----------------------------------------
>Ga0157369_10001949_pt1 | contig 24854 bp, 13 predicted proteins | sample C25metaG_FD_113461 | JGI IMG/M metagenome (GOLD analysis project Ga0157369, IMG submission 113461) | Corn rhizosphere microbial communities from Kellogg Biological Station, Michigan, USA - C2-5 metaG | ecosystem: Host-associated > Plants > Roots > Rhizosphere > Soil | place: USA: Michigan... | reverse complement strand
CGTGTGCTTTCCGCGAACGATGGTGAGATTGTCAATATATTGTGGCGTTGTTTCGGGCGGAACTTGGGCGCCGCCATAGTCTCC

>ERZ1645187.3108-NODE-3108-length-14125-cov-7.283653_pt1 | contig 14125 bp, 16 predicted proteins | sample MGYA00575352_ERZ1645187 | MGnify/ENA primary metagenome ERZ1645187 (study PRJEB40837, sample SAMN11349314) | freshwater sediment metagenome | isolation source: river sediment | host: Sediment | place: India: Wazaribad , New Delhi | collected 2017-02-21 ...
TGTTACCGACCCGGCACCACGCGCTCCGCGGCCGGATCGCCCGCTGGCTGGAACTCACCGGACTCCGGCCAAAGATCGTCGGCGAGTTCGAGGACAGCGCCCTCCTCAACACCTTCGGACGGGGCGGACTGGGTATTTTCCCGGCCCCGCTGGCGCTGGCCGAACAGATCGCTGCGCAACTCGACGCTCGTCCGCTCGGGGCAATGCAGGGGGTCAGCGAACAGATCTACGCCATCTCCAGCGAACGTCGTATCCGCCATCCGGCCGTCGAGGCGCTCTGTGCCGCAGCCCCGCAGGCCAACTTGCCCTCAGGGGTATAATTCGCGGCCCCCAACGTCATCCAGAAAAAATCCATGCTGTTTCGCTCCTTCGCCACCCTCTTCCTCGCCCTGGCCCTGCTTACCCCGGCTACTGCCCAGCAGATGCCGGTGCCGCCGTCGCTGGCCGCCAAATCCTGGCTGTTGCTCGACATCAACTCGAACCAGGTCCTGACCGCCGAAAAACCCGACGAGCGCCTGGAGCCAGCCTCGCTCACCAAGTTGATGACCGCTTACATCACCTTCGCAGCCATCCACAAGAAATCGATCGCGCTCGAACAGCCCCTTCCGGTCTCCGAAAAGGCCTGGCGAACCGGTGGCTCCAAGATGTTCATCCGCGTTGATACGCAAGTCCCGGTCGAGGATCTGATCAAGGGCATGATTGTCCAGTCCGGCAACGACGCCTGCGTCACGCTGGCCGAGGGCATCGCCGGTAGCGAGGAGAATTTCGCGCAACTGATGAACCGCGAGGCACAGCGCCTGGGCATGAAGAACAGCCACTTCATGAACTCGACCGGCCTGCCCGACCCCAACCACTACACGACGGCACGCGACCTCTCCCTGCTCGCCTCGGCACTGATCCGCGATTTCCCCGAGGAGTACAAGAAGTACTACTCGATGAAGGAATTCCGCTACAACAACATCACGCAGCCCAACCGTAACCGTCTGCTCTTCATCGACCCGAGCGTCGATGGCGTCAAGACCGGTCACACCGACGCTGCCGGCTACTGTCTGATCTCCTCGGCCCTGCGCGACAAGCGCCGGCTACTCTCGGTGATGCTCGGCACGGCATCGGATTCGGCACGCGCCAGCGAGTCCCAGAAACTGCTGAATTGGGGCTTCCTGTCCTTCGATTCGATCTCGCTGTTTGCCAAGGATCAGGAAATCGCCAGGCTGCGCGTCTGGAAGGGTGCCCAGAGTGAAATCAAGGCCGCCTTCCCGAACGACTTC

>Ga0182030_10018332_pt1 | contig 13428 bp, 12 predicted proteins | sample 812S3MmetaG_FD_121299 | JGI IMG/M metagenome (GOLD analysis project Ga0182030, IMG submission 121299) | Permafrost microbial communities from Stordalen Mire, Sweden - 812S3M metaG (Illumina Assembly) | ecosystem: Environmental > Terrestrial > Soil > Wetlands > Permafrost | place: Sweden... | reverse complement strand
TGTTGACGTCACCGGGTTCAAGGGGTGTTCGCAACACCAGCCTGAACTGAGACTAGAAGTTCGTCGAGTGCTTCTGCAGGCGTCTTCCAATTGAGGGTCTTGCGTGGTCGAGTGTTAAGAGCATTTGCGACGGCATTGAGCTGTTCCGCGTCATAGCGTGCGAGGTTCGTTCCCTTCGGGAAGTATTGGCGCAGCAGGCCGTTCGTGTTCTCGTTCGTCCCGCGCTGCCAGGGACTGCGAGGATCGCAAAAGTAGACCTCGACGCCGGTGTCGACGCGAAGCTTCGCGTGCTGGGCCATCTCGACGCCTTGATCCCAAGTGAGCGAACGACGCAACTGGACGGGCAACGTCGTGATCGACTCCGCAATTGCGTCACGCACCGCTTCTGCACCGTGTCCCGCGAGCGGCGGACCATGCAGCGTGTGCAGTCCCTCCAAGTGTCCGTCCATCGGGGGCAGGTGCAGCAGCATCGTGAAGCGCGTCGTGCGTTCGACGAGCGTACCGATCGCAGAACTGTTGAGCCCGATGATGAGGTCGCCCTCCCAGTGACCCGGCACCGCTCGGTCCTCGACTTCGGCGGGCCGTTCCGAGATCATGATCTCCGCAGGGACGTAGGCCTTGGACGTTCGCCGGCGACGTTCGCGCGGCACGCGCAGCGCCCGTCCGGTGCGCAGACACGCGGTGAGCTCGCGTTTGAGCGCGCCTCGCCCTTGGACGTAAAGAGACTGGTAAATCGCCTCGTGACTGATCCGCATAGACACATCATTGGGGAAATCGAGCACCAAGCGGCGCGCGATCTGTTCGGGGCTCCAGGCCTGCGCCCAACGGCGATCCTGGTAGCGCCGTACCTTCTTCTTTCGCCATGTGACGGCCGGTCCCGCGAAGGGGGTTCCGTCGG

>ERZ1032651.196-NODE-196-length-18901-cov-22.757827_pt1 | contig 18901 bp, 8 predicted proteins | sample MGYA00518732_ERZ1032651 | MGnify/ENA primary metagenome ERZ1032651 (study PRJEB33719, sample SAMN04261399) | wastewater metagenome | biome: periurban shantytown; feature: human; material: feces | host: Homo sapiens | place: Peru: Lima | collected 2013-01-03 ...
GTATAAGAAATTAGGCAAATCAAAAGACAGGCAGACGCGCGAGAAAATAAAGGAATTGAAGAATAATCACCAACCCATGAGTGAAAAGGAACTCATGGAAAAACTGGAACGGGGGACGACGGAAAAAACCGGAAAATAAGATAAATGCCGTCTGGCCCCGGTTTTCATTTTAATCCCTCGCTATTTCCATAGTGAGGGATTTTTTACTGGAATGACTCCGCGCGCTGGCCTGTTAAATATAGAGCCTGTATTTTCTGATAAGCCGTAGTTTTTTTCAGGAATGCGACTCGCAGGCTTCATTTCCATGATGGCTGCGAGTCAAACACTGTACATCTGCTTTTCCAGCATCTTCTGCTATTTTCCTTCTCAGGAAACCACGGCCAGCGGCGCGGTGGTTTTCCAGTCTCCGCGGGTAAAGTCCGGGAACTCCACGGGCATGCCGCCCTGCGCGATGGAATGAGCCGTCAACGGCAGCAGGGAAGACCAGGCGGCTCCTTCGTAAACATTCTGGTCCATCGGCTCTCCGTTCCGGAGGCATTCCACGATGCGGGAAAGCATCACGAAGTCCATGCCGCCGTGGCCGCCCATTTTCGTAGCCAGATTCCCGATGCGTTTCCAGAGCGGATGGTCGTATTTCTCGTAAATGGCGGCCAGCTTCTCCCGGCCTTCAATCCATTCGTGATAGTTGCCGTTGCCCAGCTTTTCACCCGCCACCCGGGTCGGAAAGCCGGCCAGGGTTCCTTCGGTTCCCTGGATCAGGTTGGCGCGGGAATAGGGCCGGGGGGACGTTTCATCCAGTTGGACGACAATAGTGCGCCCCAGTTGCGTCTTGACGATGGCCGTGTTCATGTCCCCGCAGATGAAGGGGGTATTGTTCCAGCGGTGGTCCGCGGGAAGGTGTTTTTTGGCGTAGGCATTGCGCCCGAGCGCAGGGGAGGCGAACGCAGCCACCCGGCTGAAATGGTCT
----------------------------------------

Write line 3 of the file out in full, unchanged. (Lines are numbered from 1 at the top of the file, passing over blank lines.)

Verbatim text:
>ERZ1645187.3108-NODE-3108-length-14125-cov-7.283653_pt1 | contig 14125 bp, 16 predicted proteins | sample MGYA00575352_ERZ1645187 | MGnify/ENA primary metagenome ERZ1645187 (study PRJEB40837, sample SAMN11349314) | freshwater sediment metagenome | isolation source: river sediment | host: Sediment | place: India: Wazaribad , New Delhi | collected 2017-02-21 ...